Re: NHS doctor: 'I'd sacrifice my job over vaccine mandates' A long answer here:
Posted by John Monro on January 16, 2022, 1:31 am, in reply to "NHS doctor: 'I'd sacrifice my job over vaccine mandates'"
First, one of the most intelligently conducted interviews one is likely to hear. Freddie Sayers is an Oxord graduate with journalistic experience, media exective and former pollster. |
Iíll give you my overview first. There are no absolute truths here. The science around Covid, immunisation, epidemiology, virology. is not secure, and you would not expect it to be. Itís a new virus, the immunisation is new, Itís not like e=mc2 or Avogadroís hypothesis. So informed and intelligent arguments about what to do for the best, now that Covid is here, and is changing, will often come to competing conclusions - not necessarily opposite ones, but different.
This is an example of such an argument, and congratulations to the interviewer and the interviewee for an enlightening way to challenge each other.
After listening to Dr Steve James ultimately I have to make a binary decision as it pertains at the moment as he himself has had to make. Have the vaccine or not? I donít agree with him saying no. But I will qualify this later.
My main moral and medical argument is to accept that as social beings, living in a society where we all, everyone of us, depend on the actions of everyone else, that there sometimes comes a need to accept a common purpose and action, even if we might do so reluctantly. That being so, I have had no objection to being immunised in the first place, I feel more than personally protecting me, itís protecting my wife, my family, my friends and my community. It does so in two ways. One, if I am ill as a consequence of getting this virus, I am causing unnecessary expense and effort from the medical community and their facilities. Two, immunisation may not entirely stop transmission, but it does reduce it. Every sufficiently immunised person is a possible candidate for the virus to come to a halt, reducing the spread and urgency of medical care in any part of the still vulnerable population. And of course, I am seventy-four and I donít want to get ill or die. At some stage you have to accept the bulk of concerned professional and knowledgeable advice. And isnít that exactly why you can criticise so many governments in the face to this pandemic, their continued failure to do this?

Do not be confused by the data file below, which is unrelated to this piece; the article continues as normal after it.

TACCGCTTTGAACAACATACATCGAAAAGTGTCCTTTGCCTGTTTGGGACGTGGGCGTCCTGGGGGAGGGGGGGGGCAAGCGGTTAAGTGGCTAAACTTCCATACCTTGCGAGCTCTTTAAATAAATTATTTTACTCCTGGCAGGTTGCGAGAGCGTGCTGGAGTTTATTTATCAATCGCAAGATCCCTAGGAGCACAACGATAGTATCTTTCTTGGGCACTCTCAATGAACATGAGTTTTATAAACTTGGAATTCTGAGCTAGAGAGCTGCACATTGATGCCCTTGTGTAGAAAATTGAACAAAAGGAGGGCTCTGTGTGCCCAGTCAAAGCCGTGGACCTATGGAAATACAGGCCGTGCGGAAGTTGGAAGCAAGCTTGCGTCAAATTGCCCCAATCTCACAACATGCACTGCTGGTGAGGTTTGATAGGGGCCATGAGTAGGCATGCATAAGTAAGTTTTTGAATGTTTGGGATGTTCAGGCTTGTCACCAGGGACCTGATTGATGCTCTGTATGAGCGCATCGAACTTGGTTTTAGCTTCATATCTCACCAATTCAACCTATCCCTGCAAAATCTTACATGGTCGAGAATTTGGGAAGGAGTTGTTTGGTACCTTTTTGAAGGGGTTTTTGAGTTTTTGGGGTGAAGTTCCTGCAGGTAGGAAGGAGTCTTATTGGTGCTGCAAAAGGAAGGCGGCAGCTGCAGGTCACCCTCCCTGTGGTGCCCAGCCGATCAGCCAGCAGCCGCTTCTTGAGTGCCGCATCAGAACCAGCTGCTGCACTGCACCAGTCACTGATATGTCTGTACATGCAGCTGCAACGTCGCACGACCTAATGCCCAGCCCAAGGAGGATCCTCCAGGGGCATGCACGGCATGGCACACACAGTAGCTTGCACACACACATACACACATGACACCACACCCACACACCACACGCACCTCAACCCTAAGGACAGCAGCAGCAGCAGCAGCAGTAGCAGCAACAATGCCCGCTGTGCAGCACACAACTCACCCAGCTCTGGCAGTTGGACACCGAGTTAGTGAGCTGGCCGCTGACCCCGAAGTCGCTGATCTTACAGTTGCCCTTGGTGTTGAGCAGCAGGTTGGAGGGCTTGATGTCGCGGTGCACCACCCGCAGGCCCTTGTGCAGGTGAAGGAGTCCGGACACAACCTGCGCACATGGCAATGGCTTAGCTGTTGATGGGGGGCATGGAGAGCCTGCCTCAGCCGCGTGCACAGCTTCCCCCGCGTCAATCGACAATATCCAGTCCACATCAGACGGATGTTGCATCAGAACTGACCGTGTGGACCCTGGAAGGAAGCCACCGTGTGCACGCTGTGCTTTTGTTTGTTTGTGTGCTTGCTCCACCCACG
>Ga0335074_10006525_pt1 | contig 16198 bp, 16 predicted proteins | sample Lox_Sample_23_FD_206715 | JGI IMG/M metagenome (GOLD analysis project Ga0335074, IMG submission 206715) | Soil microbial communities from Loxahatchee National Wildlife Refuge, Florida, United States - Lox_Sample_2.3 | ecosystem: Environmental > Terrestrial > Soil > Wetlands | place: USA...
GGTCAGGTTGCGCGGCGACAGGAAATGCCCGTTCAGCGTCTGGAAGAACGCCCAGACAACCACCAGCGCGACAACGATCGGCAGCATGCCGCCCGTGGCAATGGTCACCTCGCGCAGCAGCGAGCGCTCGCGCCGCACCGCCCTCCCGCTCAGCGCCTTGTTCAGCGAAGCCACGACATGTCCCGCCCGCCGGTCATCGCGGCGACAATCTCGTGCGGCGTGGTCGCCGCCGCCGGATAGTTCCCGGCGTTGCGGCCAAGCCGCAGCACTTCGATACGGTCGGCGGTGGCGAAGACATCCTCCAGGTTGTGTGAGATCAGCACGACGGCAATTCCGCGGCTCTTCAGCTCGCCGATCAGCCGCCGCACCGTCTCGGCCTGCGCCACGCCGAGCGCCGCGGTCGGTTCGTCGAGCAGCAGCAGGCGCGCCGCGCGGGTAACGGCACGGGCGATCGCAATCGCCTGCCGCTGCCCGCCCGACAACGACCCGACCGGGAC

Every year we commemorate the sacrifices of millions of our predecessors in two world wars. You can debate the worth or origin of conflict however much you like, but the fact is that history tells us people do respond in remarkable ways to times of trial. You see the same after major natural disasters, incompetent government iso often s sidelined by superhuman cooperative activity. I see Covid immunisation in much the same light.
Dr Steve James acknowledges the worth of the vaccine first of all. Heíd have been totally unbelievable in anything he subsequently said if he werenít to do that. It will have saved many tens of thousands of lives in the UK and probably even higher numbers of seriously ill people, hospital care, and long Covid.
His argument fundamentally is personal, not scientific, and deviates from most of his equally well qualified professional colleagues. And despite his explanation, I donít really understand it.